In its simplest form, “Black Bear” is a surreal black comedy about the creative process.
Directed by actor-writer Lawrence Michael Levine of “Gabi on the Roof in July” and “Wild Canaries,” “Black Bear” speaks to lengths that artists will go to perfect their creative endeavors. Through sardonic humor, minimalist set design and deliberately slippery storytelling, Levine weaves an intriguing commentary on the relationship between an artist and his muse.
Taking place at a remote lake house in the Adirondack Mountains, “Black Bear” stars a trio of powerful performers: Aubrey Plaza, Christopher Abbott and Sarah Gadon. Half dark comedy and half psychological drama, “Black Bear” is a tale of trickery, deception and misconception told in two parts.
The first act of “Black Bear” is heavily strengthened by a snarky political face-off between Abbott, Plaza and Gadon. “Black Bear” relies heavily on sardonic dialogue that makes the audience yearn for their own razor-sharp wit.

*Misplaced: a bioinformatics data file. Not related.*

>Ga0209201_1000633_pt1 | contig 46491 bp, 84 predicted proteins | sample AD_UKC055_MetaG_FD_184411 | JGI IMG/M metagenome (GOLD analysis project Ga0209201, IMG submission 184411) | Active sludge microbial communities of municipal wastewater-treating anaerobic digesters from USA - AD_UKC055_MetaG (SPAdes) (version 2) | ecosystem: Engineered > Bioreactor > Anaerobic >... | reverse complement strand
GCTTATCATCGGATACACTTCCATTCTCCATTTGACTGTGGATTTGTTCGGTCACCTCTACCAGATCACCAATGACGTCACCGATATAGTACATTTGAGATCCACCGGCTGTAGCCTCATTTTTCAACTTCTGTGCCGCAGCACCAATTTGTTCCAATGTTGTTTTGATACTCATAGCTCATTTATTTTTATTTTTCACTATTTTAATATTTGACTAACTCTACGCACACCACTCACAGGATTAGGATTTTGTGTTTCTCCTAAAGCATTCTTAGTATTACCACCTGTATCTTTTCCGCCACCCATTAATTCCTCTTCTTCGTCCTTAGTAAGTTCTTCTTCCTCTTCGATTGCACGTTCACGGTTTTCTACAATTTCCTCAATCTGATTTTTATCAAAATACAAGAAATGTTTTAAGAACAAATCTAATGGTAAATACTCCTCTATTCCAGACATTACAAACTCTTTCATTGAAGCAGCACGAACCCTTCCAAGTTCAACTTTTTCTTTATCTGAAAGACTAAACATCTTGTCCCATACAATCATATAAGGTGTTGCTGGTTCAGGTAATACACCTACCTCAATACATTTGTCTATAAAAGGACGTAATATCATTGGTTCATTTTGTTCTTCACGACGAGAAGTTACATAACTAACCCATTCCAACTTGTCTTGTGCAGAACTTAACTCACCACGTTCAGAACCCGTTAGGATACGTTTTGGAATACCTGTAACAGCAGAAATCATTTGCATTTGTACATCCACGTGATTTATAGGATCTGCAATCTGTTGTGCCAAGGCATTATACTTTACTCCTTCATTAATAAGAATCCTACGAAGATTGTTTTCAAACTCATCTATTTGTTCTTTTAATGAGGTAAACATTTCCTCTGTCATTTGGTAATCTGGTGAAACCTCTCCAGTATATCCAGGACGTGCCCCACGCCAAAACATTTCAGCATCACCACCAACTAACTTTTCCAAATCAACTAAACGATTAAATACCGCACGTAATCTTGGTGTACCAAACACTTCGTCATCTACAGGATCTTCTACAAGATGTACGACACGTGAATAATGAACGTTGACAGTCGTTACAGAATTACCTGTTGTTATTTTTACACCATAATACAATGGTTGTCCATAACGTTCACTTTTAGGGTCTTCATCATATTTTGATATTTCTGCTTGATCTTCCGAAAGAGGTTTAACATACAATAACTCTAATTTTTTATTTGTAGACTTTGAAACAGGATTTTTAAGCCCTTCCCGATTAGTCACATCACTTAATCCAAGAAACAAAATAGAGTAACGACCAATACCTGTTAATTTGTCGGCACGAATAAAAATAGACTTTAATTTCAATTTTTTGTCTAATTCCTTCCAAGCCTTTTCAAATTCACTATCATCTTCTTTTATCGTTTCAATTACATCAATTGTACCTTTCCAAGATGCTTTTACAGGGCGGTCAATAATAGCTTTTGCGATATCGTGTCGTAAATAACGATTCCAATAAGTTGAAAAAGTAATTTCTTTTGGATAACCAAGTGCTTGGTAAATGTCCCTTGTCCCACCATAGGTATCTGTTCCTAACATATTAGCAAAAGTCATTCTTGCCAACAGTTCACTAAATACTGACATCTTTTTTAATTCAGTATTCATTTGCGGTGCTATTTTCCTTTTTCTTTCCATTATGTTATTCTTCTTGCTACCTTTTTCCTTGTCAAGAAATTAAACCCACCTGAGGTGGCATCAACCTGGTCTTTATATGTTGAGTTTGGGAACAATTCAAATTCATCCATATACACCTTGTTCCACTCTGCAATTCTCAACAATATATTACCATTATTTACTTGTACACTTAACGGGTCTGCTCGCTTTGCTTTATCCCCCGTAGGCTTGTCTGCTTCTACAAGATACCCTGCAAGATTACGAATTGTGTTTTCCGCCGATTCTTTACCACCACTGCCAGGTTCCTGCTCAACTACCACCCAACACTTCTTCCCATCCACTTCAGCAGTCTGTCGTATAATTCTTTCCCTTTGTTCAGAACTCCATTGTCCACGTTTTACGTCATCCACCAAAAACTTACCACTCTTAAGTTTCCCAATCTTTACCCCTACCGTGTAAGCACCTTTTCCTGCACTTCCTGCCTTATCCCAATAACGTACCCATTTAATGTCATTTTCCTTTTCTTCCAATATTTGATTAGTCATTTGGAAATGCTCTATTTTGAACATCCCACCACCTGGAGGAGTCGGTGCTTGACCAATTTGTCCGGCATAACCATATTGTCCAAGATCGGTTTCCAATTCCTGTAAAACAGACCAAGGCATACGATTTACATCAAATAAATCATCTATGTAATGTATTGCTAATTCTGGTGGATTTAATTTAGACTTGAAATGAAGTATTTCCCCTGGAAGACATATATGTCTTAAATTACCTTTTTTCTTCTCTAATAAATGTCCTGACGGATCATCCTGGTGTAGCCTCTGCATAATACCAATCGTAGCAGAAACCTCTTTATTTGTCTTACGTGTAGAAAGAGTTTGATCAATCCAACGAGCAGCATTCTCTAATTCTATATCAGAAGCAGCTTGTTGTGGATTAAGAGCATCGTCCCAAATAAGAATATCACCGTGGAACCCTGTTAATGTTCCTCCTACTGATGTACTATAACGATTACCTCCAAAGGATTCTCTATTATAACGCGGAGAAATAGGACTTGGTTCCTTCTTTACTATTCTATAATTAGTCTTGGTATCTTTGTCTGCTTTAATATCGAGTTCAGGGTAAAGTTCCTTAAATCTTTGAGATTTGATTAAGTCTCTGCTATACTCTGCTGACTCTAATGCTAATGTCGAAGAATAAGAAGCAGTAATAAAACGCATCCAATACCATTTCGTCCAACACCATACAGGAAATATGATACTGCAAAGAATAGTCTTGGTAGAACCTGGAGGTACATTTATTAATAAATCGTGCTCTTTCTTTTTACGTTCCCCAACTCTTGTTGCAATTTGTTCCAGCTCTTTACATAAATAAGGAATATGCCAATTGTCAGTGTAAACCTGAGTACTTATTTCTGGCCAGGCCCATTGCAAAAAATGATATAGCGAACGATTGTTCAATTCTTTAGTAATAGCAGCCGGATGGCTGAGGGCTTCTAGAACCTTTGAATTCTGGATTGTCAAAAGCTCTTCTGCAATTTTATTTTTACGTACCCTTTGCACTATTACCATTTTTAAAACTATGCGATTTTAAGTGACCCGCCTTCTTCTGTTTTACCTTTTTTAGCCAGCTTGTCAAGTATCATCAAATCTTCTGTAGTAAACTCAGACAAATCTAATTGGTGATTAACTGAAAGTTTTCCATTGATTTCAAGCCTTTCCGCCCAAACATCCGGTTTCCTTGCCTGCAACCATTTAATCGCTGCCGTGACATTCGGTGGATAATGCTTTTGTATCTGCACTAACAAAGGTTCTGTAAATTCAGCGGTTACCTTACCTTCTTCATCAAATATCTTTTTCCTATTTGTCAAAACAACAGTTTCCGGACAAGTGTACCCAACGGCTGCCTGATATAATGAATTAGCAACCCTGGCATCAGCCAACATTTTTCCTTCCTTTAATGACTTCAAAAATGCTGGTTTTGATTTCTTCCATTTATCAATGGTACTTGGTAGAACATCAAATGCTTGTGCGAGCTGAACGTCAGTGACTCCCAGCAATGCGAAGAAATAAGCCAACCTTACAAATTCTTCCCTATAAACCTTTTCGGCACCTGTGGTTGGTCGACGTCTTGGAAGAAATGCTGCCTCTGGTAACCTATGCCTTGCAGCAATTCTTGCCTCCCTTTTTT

It is difficult to explain the switch into the second act of “Black Bear”, mainly because I still don’t fully understand it. But it is precisely this lack of understanding and openness to interpretation that makes a great Sundance film.
“Black Bear” is a film where you enter the theatre with many questions and leave with even more. What is the profound meaning of the black bear? Does the black bear mean anything at all?
Premiering at the 2020 Sundance Film Festival in the NEXT category, “Black Bear” is the epitome of underground film.